By Josh Kurtz
When state Sen. Victor Ramirez (D) decided to run for Prince George’s County state’s attorney rather than seek a third term, it was initially assumed that Del. Jimmy Tarlau (D) would seek the seat – and have the upper hand. He had more cash on hand than the other delegates in the 47th District and had been knocking on voters’ doors for years, first as a Mt. Rainier city councilman, then as a delegate.
But Tarlau chose to seek a second House term instead, and what has resulted is a wide-open, three-way Democratic Senate primary with no clear frontrunner, potential racial overtones, and myriad overlapping alliances that would look like a Venn diagram if someone tried to map them.
“It’s a lot of chefs in the kitchen,” said one leading Prince George’s County Democrat who asked for anonymity in order to speak freely.
The three candidates are Malcolm Augustine, a marketing executive and Prince George’s representative to the Washington Metropolitan Area Transit Authority board, who ran unsuccessfully for a House seat in 2014; Wanika Fisher, an attorney and former aide to Ramirez who is also close with former Del. Jolene Ivey (D) and former State’s Attorney Glenn Ivey (D); and Del. Carlo Sanchez.
District 47 takes in Brentwood, Mt. Rainer, Cheverly, Langley Park, Bladensburg and other inside-the-Beltway communities. The district’s population is 49 percent African-American and 41 percent Latino.
The primary has been a polite enough affair so far. But there is a sense among some party activists and Ramirez’s allies that the race could become messy for him, as he bids for the top prosecutor’s job in a tough battle with former Del. Aisha Braveboy (D). Better for Ramirez to have a unified district working to elect him, his partisans believe, than a distracting, internecine battle in his home base.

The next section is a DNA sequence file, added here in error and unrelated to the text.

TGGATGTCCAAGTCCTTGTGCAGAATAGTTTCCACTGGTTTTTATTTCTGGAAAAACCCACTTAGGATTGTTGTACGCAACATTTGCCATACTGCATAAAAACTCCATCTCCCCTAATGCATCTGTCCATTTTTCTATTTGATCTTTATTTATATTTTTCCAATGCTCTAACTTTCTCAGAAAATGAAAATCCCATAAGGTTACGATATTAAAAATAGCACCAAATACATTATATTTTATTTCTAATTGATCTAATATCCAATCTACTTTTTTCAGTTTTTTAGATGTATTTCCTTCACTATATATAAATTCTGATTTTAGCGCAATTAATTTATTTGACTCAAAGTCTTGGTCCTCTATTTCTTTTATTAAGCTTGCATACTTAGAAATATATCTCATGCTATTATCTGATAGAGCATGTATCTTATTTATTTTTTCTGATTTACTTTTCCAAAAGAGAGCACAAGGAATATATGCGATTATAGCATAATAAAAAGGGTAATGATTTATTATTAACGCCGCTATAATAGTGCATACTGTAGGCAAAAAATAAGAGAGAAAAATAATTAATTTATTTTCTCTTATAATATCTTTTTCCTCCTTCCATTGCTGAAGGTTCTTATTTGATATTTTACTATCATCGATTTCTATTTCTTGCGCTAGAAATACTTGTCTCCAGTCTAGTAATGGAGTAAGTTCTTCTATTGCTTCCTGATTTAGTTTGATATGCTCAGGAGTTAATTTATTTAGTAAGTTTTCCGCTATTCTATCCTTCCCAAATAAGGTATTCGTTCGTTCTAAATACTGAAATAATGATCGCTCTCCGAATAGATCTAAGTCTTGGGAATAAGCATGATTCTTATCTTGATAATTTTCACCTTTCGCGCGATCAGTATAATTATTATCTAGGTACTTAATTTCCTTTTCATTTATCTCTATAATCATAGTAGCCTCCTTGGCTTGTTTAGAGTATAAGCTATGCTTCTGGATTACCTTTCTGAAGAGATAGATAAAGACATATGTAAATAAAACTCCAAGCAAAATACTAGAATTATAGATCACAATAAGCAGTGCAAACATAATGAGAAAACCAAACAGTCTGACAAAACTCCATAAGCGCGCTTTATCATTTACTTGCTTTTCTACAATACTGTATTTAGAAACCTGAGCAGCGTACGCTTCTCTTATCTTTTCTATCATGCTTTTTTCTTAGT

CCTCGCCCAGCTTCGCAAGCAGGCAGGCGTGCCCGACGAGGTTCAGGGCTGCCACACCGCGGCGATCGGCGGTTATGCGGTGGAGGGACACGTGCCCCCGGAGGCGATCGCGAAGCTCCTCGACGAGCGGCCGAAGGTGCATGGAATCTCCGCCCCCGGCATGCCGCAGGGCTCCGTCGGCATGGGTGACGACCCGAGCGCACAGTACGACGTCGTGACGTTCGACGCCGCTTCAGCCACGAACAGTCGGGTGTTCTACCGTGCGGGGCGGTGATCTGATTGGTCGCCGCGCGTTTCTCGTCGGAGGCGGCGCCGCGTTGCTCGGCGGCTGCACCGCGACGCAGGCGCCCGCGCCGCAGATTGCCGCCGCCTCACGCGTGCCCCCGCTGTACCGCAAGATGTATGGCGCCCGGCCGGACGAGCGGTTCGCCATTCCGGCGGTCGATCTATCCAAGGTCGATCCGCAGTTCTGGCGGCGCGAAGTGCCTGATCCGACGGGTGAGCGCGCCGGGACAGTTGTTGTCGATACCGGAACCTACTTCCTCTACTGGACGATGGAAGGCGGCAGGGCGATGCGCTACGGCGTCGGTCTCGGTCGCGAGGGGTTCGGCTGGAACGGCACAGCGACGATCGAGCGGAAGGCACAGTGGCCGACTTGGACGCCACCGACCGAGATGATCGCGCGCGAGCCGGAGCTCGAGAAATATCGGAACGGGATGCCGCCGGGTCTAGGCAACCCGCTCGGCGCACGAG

“The chickens have all left the coop now,” said the leading Prince George’s Democrat. “They’ve all gotten out.”
Senators wield plenty of power in their districts – and more so in Prince George’s than most other places. So will Ramirez try to sort things out in the primary to replace him and perhaps fashion some kind of ticket?
Ramirez is a mentor to Sanchez; when the now-indicted former Del. Will Campos (D) resigned from the House in 2015, Ramirez helped arrange for Sanchez to be appointed to replace him in District 47B, where the bulk of the district’s Latino population is.
Ramirez has expressed a desire to see more Latinos in the Senate. At present, he is the lone Latino senator.
“I think that’s one of the things we all consider – the diversity and the makeup of the Senate and the delegation,” he said.
But Ramirez is also a mentor to Fisher. In addition to once working on his Annapolis staff, she now is working for his Hyattsville-based law firm.
Augustine, meanwhile, is close to County Executive Rushern Baker (D), his neighbor, who appointed him to the Metro board and is expected to endorse his Senate bid. Baker, of course, is friend and neighbor to the Iveys, who are also mentors to Fisher. And the Iveys, incidentally, are supporting Ramirez’s run for state’s attorney.
Got all that?
Asked recently about his stance on the primary, Ramirez said it was too early to make any decisions.